Lunchtable TV Talk: The Code – You are only coming through in waves

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Watching TV and films is often like riding a wave. One show or film appears, and you are carried along to the next, even if by seemingly random choice, and somehow there are always connections. Many connections between the shows, many connections to other things I have watched, whether its the appearance of various actors popping up or thematic links.

The other night in sleeplessness, I stumbled on the six-part Australian TV show The Code… I’m hit immediately by recognizable visual cues. First, the appearance of Aden Young. This is the only other place I have seen Aden Young, apart from his leading role in the underwatched Rectify. I have often wondered how he acts in other things. As the startlingly weird Daniel Holden, it is hard to imagine him in any other way. I keep expecting his actual Australian accent to come out slower and more southern, like Holden’s unmistakably deliberate drawl.

Next, I stared and stared at the actor who plays the mentally unstable hacker brother, certain that I know him from somewhere. He very vaguely reminded me of the dude who was George in Grey’s Anatomy but I KNEW it was not him. But then it hit me – Manhattan! Yes, Manhattan, which will be back soon for its second season (which ties in like a gentle wave with my recent viewing of the Norwegian production, Kampen om tungtvannet, or The Saboteurs – both deal with the race toward building a nuclear bomb).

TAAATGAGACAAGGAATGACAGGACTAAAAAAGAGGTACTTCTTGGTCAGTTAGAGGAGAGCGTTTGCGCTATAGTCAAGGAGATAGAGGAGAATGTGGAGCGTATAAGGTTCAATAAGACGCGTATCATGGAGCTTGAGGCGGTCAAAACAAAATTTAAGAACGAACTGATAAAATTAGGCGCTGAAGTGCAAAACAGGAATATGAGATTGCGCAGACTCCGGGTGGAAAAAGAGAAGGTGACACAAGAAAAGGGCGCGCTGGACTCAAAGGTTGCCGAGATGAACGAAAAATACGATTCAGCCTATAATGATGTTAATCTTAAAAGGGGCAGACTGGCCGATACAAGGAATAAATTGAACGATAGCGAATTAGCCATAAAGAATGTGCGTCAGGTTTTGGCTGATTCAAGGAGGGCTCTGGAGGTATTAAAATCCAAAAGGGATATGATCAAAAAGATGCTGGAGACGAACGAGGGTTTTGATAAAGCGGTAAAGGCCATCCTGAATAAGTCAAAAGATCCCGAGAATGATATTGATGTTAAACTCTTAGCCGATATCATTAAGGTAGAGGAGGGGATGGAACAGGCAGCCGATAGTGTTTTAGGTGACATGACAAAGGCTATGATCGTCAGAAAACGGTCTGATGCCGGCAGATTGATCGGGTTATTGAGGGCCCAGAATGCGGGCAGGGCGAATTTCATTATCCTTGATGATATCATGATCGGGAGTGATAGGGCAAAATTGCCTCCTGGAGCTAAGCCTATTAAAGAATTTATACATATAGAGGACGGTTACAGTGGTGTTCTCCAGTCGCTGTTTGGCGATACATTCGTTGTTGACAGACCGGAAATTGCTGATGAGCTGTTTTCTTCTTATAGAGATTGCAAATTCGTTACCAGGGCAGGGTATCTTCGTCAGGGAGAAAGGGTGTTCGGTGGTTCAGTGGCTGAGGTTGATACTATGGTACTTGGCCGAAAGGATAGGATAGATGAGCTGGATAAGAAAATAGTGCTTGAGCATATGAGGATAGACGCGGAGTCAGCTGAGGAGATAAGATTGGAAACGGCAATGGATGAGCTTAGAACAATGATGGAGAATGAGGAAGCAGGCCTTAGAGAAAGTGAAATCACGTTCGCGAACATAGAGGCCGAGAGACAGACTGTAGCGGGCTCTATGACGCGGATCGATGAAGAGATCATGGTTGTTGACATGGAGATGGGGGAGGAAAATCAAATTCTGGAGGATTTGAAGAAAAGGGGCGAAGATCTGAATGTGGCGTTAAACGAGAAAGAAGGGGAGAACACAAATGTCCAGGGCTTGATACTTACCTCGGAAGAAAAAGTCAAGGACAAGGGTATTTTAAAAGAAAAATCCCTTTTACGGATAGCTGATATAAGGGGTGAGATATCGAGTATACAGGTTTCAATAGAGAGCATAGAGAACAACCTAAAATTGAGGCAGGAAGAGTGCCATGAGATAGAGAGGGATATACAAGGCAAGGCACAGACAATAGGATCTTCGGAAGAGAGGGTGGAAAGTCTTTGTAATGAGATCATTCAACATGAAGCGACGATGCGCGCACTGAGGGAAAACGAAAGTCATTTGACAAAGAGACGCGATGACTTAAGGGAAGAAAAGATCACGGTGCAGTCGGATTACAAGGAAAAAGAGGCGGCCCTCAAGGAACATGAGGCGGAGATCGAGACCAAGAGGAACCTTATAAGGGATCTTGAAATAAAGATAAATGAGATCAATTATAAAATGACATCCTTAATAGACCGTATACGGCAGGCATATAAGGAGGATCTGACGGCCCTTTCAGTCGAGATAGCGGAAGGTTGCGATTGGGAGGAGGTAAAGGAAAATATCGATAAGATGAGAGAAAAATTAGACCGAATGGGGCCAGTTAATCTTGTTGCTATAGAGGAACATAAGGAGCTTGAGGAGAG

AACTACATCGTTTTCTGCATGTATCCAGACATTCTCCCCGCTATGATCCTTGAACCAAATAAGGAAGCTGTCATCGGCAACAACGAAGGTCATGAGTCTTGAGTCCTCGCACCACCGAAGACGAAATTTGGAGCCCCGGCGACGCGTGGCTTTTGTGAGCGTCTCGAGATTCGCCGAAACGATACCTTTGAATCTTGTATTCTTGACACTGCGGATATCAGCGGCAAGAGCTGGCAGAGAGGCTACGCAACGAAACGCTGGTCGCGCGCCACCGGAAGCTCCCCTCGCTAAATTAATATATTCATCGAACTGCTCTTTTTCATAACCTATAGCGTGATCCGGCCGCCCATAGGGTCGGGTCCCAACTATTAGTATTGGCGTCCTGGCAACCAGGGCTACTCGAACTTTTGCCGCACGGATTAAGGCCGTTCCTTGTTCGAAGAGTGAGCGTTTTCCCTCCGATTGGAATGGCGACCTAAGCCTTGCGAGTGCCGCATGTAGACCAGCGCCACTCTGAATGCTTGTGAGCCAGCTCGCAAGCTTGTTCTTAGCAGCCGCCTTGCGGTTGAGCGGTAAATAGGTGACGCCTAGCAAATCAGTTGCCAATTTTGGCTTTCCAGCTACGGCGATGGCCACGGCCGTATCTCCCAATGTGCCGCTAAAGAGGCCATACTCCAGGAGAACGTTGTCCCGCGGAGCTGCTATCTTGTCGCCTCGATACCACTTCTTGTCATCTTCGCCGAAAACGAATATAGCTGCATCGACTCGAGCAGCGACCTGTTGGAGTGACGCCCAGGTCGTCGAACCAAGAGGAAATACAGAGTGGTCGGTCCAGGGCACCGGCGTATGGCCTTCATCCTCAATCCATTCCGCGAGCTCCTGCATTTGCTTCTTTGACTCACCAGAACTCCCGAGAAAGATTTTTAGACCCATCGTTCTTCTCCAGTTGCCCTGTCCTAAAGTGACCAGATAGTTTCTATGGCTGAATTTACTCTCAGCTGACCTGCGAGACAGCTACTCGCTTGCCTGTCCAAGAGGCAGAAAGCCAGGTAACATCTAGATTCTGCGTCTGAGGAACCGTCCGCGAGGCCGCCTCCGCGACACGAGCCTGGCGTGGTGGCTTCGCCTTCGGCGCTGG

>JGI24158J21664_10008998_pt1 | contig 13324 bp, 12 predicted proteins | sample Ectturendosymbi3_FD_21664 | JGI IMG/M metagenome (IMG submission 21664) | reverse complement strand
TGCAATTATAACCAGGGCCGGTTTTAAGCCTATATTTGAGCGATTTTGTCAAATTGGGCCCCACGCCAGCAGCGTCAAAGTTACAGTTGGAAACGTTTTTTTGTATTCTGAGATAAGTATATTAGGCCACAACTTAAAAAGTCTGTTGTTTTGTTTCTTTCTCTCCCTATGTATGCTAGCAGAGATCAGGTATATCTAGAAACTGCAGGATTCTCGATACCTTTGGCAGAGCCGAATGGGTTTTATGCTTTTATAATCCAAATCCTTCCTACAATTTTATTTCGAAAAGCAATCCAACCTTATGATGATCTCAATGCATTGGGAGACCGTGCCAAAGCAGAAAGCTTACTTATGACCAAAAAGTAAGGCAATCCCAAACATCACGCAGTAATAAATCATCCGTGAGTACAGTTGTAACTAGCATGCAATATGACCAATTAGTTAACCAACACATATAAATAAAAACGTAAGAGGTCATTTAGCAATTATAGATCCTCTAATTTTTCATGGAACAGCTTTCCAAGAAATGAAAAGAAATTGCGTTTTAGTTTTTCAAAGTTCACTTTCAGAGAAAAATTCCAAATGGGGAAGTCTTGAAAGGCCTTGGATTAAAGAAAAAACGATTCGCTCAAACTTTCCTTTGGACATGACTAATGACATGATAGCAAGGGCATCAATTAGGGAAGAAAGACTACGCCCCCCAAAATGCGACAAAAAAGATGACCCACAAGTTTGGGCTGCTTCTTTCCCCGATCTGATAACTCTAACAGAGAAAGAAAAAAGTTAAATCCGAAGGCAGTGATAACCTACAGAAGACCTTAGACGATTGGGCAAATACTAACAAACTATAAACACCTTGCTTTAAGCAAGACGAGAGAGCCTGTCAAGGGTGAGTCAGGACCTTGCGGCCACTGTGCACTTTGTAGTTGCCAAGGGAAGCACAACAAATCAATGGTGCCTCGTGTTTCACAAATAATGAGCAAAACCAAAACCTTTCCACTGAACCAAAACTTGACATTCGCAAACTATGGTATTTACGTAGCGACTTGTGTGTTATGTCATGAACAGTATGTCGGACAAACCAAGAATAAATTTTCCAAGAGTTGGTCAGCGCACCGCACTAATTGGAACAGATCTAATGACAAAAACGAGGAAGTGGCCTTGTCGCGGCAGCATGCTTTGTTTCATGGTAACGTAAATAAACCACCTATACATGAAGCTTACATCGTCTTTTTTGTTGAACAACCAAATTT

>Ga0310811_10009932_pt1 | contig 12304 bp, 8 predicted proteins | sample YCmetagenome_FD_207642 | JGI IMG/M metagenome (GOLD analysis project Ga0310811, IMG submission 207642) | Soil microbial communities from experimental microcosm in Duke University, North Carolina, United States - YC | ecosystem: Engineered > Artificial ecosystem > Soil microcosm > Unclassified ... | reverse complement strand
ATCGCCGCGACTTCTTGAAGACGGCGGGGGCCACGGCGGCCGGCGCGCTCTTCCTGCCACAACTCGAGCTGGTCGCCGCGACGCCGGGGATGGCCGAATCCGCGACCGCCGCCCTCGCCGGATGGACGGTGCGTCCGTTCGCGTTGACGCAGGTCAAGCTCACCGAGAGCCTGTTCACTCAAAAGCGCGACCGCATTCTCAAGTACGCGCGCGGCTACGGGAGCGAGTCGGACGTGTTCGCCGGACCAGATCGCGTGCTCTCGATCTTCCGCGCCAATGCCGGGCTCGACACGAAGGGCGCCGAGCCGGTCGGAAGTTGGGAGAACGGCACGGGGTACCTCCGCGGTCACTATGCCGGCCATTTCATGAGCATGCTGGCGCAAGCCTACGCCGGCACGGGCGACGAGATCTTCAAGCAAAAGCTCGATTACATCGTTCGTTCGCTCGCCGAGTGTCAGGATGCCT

Figures that I would accidentally select something Australian immediately after seeing the Australian film Tracks, starring Mia Wasikowska. It made me think of things I had not considered in years, such as reading one of Bruce Chatwin’s final books, The Songlines, during university. Without knowing of his appearance beforehand, there in the Australian Outback as an American National Geographic photographer is Adam Driver, from Girls.

And just the night before, I had seen Driver in While We’re Young, which is the latest output from Noah Baumbach. Fine-tuned Baumbach is great. Some of his stuff can be pretentious – not bad, per se, but makes you wonder what for. Nothing quite so true in that department than his widely praised The Squid and The Whale, which I had not thought of in years. I liked it but it’s definitely a “type” of movie. But I mention it now more because of this continuing wave of connection. The film was mentioned in Thursday’s episode of Sex & Drugs & Rock & Roll, when Denis Leary’s character confuses the story of Jonah and the whale with The Squid and The Whale, which is exactly the kind of thing he’d take the piss out of (and does).